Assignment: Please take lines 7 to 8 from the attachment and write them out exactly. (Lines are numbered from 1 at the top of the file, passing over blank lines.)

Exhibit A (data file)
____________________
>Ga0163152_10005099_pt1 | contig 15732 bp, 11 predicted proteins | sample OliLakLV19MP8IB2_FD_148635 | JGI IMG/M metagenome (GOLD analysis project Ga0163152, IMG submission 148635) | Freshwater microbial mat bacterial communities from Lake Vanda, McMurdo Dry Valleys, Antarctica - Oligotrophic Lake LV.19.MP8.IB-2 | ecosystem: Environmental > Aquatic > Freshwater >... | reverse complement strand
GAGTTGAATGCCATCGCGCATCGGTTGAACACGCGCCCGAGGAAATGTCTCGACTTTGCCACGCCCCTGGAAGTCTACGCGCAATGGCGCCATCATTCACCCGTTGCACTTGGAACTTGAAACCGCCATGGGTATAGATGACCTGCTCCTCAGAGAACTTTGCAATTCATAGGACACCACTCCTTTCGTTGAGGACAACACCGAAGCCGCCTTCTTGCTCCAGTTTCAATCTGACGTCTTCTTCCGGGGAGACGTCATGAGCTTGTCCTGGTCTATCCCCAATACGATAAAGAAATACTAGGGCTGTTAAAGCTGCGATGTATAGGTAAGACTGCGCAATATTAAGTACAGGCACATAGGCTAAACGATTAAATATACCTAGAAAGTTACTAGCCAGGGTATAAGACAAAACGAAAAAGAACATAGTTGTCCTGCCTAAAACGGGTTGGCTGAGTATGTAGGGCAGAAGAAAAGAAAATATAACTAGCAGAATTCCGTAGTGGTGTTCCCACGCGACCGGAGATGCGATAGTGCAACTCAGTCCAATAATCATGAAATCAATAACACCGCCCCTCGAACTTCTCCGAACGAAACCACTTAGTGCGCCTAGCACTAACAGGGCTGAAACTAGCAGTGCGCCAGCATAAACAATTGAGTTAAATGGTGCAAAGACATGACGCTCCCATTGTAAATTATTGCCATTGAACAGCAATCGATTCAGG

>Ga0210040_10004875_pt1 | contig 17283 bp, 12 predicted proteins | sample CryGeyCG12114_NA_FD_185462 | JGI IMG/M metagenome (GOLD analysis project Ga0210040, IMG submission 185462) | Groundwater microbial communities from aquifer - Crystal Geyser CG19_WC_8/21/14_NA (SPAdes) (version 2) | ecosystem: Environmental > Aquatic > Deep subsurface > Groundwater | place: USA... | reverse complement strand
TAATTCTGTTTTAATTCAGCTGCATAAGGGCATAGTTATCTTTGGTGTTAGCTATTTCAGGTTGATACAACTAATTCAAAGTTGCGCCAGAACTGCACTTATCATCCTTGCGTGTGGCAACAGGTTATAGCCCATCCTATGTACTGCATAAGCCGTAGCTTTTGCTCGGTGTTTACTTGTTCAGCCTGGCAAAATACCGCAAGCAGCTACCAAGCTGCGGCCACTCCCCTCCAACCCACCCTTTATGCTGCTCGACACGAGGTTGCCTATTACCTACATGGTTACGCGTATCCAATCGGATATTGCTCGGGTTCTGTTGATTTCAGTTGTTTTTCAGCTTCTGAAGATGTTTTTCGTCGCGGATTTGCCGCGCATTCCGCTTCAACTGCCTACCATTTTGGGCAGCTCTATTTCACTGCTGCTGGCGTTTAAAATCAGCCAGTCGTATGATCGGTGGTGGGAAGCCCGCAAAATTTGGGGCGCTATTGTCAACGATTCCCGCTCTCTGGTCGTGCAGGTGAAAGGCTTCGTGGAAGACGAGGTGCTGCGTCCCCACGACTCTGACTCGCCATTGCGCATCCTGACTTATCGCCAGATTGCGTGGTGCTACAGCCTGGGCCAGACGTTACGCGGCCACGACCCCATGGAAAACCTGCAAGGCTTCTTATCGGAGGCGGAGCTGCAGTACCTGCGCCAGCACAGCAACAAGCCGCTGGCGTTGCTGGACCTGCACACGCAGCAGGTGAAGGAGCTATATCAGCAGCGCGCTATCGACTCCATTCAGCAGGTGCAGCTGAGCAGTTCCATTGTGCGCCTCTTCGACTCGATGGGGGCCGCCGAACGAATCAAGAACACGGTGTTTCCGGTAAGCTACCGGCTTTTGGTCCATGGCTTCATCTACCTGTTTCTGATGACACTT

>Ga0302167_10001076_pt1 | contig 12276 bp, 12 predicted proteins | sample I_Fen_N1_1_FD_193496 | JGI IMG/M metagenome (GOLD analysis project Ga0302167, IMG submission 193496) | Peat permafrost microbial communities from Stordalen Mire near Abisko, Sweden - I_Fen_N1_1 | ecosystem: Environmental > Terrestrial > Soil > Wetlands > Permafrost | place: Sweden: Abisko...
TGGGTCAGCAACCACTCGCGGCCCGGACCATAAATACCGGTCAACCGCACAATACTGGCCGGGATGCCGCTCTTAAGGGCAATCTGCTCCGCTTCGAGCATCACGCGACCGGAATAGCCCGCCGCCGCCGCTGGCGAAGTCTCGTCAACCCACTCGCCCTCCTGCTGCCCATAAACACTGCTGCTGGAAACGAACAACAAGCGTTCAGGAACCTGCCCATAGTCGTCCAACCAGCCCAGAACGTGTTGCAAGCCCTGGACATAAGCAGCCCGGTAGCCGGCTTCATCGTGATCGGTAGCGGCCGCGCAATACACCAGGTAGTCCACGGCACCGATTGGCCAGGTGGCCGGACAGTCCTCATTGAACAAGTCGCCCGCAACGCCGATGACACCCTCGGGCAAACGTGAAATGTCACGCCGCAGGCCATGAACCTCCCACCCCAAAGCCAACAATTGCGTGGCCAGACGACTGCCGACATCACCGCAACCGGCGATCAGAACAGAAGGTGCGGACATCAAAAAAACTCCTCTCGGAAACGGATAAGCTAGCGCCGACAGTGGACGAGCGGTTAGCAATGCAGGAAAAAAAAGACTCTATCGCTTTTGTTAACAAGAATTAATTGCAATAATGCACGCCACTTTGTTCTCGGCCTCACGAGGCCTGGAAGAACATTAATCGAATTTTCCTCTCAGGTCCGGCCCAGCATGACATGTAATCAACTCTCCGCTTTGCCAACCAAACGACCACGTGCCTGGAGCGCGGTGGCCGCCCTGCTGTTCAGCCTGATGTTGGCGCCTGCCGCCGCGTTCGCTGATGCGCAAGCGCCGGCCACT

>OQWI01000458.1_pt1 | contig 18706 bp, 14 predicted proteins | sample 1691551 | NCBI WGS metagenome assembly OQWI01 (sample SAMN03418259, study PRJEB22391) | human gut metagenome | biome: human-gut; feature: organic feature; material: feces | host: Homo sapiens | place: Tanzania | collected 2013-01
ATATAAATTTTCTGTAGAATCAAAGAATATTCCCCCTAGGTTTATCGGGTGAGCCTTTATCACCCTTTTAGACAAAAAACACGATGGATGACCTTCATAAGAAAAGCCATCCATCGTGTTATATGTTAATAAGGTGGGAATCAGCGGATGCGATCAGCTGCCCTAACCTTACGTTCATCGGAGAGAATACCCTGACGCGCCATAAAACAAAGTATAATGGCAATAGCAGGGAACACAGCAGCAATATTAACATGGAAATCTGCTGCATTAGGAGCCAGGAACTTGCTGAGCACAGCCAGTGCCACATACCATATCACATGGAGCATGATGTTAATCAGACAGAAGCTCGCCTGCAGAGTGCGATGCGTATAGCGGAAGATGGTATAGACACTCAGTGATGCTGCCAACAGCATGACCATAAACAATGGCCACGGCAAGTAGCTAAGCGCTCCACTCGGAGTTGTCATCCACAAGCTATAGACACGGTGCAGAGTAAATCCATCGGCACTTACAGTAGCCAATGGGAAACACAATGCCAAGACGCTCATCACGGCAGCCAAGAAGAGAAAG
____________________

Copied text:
>OQWI01000458.1_pt1 | contig 18706 bp, 14 predicted proteins | sample 1691551 | NCBI WGS metagenome assembly OQWI01 (sample SAMN03418259, study PRJEB22391) | human gut metagenome | biome: human-gut; feature: organic feature; material: feces | host: Homo sapiens | place: Tanzania | collected 2013-01
ATATAAATTTTCTGTAGAATCAAAGAATATTCCCCCTAGGTTTATCGGGTGAGCCTTTATCACCCTTTTAGACAAAAAACACGATGGATGACCTTCATAAGAAAAGCCATCCATCGTGTTATATGTTAATAAGGTGGGAATCAGCGGATGCGATCAGCTGCCCTAACCTTACGTTCATCGGAGAGAATACCCTGACGCGCCATAAAACAAAGTATAATGGCAATAGCAGGGAACACAGCAGCAATATTAACATGGAAATCTGCTGCATTAGGAGCCAGGAACTTGCTGAGCACAGCCAGTGCCACATACCATATCACATGGAGCATGATGTTAATCAGACAGAAGCTCGCCTGCAGAGTGCGATGCGTATAGCGGAAGATGGTATAGACACTCAGTGATGCTGCCAACAGCATGACCATAAACAATGGCCACGGCAAGTAGCTAAGCGCTCCACTCGGAGTTGTCATCCACAAGCTATAGACACGGTGCAGAGTAAATCCATCGGCACTTACAGTAGCCAATGGGAAACACAATGCCAAGACGCTCATCACGGCAGCCAAGAAGAGAAAG